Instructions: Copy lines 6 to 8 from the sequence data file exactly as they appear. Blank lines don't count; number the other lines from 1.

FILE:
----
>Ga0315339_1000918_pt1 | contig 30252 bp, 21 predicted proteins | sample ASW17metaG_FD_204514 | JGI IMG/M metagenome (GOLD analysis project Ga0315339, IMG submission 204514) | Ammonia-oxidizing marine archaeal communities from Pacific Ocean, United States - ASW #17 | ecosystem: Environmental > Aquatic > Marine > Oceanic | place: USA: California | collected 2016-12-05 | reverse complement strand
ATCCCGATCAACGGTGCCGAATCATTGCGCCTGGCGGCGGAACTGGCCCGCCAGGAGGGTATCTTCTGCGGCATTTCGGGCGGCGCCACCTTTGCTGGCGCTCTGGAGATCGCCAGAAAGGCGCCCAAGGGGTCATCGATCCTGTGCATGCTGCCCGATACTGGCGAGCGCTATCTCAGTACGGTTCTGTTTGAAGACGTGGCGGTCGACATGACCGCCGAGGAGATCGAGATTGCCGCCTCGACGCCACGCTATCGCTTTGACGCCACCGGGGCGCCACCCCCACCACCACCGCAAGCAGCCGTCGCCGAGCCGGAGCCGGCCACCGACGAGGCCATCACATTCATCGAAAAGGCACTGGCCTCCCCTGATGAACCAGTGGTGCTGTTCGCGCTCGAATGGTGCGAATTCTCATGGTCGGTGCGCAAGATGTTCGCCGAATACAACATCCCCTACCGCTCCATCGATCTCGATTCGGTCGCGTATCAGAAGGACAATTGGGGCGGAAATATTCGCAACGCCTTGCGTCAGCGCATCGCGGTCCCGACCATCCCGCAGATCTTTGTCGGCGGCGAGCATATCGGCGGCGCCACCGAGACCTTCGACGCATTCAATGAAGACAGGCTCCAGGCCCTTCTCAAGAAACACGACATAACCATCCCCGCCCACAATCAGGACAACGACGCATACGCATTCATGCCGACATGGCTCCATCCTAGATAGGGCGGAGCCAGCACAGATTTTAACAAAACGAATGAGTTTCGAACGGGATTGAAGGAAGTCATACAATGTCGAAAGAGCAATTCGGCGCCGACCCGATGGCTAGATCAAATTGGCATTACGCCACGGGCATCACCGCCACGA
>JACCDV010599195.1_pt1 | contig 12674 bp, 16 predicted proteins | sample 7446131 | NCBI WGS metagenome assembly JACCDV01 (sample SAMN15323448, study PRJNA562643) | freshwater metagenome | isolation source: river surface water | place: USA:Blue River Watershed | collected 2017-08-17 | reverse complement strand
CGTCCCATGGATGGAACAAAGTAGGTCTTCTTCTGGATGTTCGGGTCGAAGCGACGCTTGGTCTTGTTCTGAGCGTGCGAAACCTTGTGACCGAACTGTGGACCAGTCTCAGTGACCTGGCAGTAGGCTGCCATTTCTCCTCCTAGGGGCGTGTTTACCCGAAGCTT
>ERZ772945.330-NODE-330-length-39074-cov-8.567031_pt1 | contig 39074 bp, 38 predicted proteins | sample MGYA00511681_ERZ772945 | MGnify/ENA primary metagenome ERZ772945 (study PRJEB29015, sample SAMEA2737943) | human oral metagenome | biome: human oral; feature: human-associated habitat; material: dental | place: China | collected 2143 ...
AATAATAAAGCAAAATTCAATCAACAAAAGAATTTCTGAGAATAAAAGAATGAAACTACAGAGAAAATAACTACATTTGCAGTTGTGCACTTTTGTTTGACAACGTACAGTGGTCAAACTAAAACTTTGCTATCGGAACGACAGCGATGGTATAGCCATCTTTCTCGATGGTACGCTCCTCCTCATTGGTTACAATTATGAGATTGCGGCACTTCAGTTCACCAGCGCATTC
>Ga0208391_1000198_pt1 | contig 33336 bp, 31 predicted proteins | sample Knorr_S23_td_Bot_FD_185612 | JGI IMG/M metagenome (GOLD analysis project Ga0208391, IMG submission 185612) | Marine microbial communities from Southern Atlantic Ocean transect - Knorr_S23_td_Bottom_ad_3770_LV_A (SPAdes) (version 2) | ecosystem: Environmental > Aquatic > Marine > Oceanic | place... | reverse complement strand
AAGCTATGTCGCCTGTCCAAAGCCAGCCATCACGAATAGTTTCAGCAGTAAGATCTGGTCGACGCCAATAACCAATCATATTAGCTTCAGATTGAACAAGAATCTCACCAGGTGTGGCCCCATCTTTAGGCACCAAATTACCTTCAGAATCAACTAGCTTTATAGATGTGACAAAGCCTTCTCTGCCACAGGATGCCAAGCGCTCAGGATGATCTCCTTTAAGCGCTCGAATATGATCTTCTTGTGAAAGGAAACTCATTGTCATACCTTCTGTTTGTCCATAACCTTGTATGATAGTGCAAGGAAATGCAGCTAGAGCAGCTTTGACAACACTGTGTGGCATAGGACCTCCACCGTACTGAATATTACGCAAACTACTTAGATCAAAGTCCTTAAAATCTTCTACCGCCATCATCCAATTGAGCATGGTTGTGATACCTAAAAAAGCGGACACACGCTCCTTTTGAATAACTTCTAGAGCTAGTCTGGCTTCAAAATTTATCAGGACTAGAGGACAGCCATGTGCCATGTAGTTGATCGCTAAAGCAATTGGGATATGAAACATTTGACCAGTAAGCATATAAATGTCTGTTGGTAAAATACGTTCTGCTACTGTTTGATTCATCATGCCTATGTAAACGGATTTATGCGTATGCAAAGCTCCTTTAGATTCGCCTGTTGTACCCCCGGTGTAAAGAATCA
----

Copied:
AATAATAAAGCAAAATTCAATCAACAAAAGAATTTCTGAGAATAAAAGAATGAAACTACAGAGAAAATAACTACATTTGCAGTTGTGCACTTTTGTTTGACAACGTACAGTGGTCAAACTAAAACTTTGCTATCGGAACGACAGCGATGGTATAGCCATCTTTCTCGATGGTACGCTCCTCCTCATTGGTTACAATTATGAGATTGCGGCACTTCAGTTCACCAGCGCATTC
>Ga0208391_1000198_pt1 | contig 33336 bp, 31 predicted proteins | sample Knorr_S23_td_Bot_FD_185612 | JGI IMG/M metagenome (GOLD analysis project Ga0208391, IMG submission 185612) | Marine microbial communities from Southern Atlantic Ocean transect - Knorr_S23_td_Bottom_ad_3770_LV_A (SPAdes) (version 2) | ecosystem: Environmental > Aquatic > Marine > Oceanic | place... | reverse complement strand
AAGCTATGTCGCCTGTCCAAAGCCAGCCATCACGAATAGTTTCAGCAGTAAGATCTGGTCGACGCCAATAACCAATCATATTAGCTTCAGATTGAACAAGAATCTCACCAGGTGTGGCCCCATCTTTAGGCACCAAATTACCTTCAGAATCAACTAGCTTTATAGATGTGACAAAGCCTTCTCTGCCACAGGATGCCAAGCGCTCAGGATGATCTCCTTTAAGCGCTCGAATATGATCTTCTTGTGAAAGGAAACTCATTGTCATACCTTCTGTTTGTCCATAACCTTGTATGATAGTGCAAGGAAATGCAGCTAGAGCAGCTTTGACAACACTGTGTGGCATAGGACCTCCACCGTACTGAATATTACGCAAACTACTTAGATCAAAGTCCTTAAAATCTTCTACCGCCATCATCCAATTGAGCATGGTTGTGATACCTAAAAAAGCGGACACACGCTCCTTTTGAATAACTTCTAGAGCTAGTCTGGCTTCAAAATTTATCAGGACTAGAGGACAGCCATGTGCCATGTAGTTGATCGCTAAAGCAATTGGGATATGAAACATTTGACCAGTAAGCATATAAATGTCTGTTGGTAAAATACGTTCTGCTACTGTTTGATTCATCATGCCTATGTAAACGGATTTATGCGTATGCAAAGCTCCTTTAGATTCGCCTGTTGTACCCCCGGTGTAAAGAATCA